Avoid buying garden equipment in any shade of green. It's too easy to lose amid the foliage.
Kestner suggests painting garden tools with fluorescent orange spray paint. Or wrap tool handles with Super Bright Reflective Tape―they’ll be easier to spot in a dark basement or garage.
"My mother attaches two-foot-long fluorescent orange-and-yellow plastic ribbons to each tool," says organizer Lisa Zaslow. Not only does this increase their visibility but "you can make a loop in the end of the ribbon to hang the tools on hooks or nails in your garage," says Zaslow.
When doing the laundry, put all the socks into a lingerie bag to keep them neatly contained.
You could also try Sock Locks (packs start at $4, sock-locks.com), plastic disks that firmly grip the tops or toes of a pair of socks.
Keep a bag in your drawer for single-tons, so if a missing sock resurfaces, you know right where to find its mate.
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Your Kids and More
If you're going to be in a crowd, dress your tot in bright colors or a distinctive hat so she'll be easy to spot.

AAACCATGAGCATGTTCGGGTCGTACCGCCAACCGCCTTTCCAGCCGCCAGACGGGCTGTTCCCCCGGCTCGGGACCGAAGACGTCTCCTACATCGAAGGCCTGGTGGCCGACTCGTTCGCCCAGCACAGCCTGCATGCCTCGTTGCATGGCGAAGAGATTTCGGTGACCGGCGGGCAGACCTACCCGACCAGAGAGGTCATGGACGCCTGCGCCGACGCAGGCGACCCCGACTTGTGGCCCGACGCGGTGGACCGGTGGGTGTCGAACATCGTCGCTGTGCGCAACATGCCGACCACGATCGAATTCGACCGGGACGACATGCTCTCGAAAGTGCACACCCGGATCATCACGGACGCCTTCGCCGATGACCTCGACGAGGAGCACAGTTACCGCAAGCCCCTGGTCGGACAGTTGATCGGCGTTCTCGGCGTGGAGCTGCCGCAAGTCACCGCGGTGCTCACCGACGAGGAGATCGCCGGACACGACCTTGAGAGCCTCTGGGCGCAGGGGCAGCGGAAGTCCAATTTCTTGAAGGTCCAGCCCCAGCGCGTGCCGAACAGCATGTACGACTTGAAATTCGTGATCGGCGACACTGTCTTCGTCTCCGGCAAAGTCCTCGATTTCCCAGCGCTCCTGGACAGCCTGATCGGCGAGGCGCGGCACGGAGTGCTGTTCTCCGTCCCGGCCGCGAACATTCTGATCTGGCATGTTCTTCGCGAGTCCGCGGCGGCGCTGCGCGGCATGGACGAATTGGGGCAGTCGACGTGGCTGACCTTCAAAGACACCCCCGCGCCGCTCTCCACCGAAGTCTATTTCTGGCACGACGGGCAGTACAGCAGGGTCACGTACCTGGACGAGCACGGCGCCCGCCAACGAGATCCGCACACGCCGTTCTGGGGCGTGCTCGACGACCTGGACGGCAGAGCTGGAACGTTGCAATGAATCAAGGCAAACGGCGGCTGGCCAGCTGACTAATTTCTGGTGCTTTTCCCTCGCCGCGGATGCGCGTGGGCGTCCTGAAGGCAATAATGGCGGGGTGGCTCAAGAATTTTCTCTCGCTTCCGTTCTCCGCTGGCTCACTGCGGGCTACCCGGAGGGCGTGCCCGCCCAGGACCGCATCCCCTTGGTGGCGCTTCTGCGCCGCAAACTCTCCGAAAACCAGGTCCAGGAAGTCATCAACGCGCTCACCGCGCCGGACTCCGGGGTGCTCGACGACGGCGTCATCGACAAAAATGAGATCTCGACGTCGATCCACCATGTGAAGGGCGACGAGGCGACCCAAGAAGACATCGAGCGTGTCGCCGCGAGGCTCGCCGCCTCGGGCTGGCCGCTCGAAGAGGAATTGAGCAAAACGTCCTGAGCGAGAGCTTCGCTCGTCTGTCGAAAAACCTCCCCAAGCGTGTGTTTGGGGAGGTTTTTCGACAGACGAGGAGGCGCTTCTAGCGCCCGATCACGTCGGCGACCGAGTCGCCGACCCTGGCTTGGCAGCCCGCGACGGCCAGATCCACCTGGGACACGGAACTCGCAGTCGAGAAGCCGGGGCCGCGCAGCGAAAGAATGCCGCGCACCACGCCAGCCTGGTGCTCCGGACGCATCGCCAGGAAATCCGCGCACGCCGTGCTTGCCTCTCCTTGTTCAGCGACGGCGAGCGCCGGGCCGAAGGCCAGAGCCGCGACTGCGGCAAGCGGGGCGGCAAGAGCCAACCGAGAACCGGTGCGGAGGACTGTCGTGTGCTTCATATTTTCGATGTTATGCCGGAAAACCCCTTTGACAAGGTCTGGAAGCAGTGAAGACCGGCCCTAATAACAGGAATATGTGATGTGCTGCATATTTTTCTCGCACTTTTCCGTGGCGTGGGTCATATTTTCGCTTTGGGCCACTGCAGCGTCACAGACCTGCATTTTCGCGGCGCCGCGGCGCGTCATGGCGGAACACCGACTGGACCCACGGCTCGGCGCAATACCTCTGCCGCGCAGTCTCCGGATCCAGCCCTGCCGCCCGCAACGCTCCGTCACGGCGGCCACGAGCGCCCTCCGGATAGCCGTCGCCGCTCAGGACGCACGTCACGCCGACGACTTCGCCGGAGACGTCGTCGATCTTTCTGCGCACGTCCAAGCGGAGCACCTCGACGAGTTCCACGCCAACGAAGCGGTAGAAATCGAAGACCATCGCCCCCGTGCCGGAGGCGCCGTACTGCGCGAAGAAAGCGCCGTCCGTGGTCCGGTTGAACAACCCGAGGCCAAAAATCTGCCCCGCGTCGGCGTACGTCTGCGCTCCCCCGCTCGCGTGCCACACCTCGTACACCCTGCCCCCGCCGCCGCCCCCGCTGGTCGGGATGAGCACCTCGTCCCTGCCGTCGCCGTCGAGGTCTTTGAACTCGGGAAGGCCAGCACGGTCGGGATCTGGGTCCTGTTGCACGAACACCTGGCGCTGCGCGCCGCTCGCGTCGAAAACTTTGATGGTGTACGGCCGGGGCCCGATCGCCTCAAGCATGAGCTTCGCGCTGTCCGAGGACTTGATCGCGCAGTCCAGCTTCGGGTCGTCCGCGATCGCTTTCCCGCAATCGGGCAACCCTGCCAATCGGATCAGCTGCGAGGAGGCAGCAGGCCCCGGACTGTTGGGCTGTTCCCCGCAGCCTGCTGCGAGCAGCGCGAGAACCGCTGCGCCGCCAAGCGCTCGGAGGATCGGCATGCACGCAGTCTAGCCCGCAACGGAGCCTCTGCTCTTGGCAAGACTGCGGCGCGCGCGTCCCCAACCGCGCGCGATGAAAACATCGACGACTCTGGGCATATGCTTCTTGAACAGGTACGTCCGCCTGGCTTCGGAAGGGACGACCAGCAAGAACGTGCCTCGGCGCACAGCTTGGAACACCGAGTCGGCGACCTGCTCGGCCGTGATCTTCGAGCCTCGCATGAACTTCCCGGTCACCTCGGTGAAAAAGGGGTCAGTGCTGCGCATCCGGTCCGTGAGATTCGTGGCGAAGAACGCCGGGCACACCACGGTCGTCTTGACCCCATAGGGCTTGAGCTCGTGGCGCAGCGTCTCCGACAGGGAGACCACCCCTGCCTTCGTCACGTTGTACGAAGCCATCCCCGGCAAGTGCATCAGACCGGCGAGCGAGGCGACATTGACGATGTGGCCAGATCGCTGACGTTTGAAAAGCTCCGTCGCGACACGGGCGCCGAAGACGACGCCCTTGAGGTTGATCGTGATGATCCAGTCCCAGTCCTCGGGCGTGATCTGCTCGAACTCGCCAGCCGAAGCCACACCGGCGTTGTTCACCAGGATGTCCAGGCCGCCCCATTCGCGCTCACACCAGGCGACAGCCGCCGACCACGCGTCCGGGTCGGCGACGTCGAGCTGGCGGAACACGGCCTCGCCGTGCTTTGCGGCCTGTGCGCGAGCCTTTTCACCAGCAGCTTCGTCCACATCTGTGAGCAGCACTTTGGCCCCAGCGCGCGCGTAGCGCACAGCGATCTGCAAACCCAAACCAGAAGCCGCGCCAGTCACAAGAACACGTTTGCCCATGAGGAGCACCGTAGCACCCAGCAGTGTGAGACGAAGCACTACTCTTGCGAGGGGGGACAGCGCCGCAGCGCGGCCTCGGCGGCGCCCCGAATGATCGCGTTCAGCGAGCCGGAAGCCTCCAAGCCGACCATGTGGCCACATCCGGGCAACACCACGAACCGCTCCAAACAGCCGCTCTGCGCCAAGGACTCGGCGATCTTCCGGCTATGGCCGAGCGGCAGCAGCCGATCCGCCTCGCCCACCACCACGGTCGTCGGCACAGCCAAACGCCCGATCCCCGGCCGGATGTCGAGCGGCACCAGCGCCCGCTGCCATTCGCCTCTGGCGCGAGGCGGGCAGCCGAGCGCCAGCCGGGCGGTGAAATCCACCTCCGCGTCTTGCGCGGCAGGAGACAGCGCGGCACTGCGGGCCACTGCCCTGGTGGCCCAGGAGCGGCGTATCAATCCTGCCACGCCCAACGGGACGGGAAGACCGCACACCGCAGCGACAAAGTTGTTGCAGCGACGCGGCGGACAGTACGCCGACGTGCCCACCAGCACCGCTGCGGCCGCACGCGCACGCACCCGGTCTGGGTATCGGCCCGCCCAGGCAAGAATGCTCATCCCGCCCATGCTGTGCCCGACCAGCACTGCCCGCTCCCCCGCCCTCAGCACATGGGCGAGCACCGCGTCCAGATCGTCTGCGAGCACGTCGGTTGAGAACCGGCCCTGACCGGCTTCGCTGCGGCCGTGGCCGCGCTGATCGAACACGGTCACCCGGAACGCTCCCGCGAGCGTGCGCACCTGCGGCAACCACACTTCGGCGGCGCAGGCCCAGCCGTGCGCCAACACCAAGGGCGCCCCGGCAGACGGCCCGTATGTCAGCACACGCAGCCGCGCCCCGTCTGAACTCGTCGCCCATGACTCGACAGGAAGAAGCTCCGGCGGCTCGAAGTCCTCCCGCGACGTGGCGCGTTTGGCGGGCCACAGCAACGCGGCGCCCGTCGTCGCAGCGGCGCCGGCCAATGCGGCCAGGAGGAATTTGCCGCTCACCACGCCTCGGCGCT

Safety-pin a card with your phone number into your child's pocket, and "practice with your children what they'll say or do if they get lost," says Dallas teacher Sara Long.
Investigate a high-tech tracking system. lonKids allows parents to monitor the locations of up to four kids via water-and tamper-resistant wrist tags that transmit their whereabouts to a base unit up to 500 feet away outdoors, or 350 feet indoors ($240 for one handheld base unit and one hand-held Wrist Tag, ionkids.com).
"When you realize a particular toy is important, buy another one of them," says child psychologist Lawrence Shapiro, author of The Secret Language of Children.
Never let a treasured toy out of your home, he also suggests.
Buy or make a collar and a dog tag for beloved stuffed animals.
Make sure your pet is properly tagged and licensed. And consider an ID microchip, suggests Ruth Goldstein of the ASPCA. This tiny metal chip is injected between your pet's shoulder blades. Animal-control authorities routinely scan lost animals for chips.